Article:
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PLoS By Category | Recent PLoS Articles
Mental Health - Pediatrics and Child Health - Public Health and Epidemiology

The Association between Prenatal Psychosocial Stress and Blood Pressure in the Child at Age 5–7 Years
Published: Tuesday, August 21, 2012
Author: Aimée E. van Dijk et al.

by Aimée E. van Dijk, Manon van Eijsden, Karien Stronks, Reinoud J. B. J. Gemke, Tanja G. M. Vrijkotte

Objective

Prenatal maternal stress could have permanent effects on the offspring’s tissue structure and function, which may predispose to cardiovascular diseases. We investigated whether maternal psychosocial stress is a prenatal factor affecting the blood pressure (BP) of offspring.

Study Design

In the Amsterdam Born Children and their Development (ABCD) study, around gestational week 16, depressive symptoms, state-anxiety, pregnancy-related anxiety, parenting daily hassles and job strain were recorded by questionnaire. A cumulative stress score was also calculated (based on 80th percentiles). Systolic and diastolic BP and mean arterial pressure (MAP) were measured in the offspring at age 5–7 years. Inclusion criteria were: no use of antihypertensive medication during pregnancy; singleton birth; no reported cardiovascular problems in the child (N?=?2968 included).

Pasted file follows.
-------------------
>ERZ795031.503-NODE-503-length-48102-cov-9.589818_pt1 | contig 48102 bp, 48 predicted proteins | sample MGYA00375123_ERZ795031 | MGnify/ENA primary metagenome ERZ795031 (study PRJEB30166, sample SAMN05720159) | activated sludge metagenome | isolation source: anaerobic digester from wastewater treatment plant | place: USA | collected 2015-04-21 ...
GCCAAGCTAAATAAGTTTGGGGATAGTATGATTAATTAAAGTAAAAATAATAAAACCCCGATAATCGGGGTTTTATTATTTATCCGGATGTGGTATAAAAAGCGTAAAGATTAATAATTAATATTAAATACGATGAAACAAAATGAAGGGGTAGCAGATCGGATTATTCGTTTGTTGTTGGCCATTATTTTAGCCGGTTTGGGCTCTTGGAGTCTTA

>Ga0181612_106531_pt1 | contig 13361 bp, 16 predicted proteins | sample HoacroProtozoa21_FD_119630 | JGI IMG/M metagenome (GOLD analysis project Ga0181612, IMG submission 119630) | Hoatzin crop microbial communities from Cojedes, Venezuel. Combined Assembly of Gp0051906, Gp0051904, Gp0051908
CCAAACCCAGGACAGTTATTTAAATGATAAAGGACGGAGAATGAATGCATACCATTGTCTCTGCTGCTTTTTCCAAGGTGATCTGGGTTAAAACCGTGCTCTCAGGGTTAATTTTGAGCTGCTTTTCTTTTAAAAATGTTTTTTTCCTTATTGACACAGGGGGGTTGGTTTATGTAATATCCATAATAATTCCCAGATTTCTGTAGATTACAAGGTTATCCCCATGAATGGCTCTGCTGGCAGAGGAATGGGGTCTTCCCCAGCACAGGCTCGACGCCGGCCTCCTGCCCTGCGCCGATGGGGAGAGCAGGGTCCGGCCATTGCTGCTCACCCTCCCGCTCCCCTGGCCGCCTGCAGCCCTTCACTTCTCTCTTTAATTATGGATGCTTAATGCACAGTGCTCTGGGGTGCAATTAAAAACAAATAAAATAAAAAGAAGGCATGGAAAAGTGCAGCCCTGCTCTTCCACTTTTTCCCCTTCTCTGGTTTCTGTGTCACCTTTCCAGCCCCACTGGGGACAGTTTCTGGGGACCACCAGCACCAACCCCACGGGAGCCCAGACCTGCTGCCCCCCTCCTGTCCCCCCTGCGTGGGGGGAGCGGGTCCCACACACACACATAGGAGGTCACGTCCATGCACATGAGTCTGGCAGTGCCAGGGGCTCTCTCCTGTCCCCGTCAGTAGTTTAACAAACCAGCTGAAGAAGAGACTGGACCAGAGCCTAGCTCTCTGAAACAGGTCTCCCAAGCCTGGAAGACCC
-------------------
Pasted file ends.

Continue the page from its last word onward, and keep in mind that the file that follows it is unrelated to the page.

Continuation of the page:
Results

After adjustment for confounders, the single stress scales were not associated with systolic and diastolic BP, MAP and hypertension (p>0.05). The presence of 3–4 psychosocial stressors prenatally (4%) was associated with 1.5 mmHg higher systolic and diastolic BP (p?=?0.046; p?=?0.04) and 1.5 mmHg higher MAP in the offspring (p?=?0.02) compared to no stressors (46%). The presence of 3–4 stressors did not significantly increase the risk for hypertension (OR 1.8; 95% CI 0.93.4). Associations did not differ between sexes. Bonferroni correction for multiple testing rendered all associations non-significant.

Conclusions

The presence of multiple psychosocial stressors during pregnancy was associated with higher systolic and diastolic BP and MAP in the child at age 5–7. Further investigation of maternal prenatal stress may be valuable for later life cardiovascular health.

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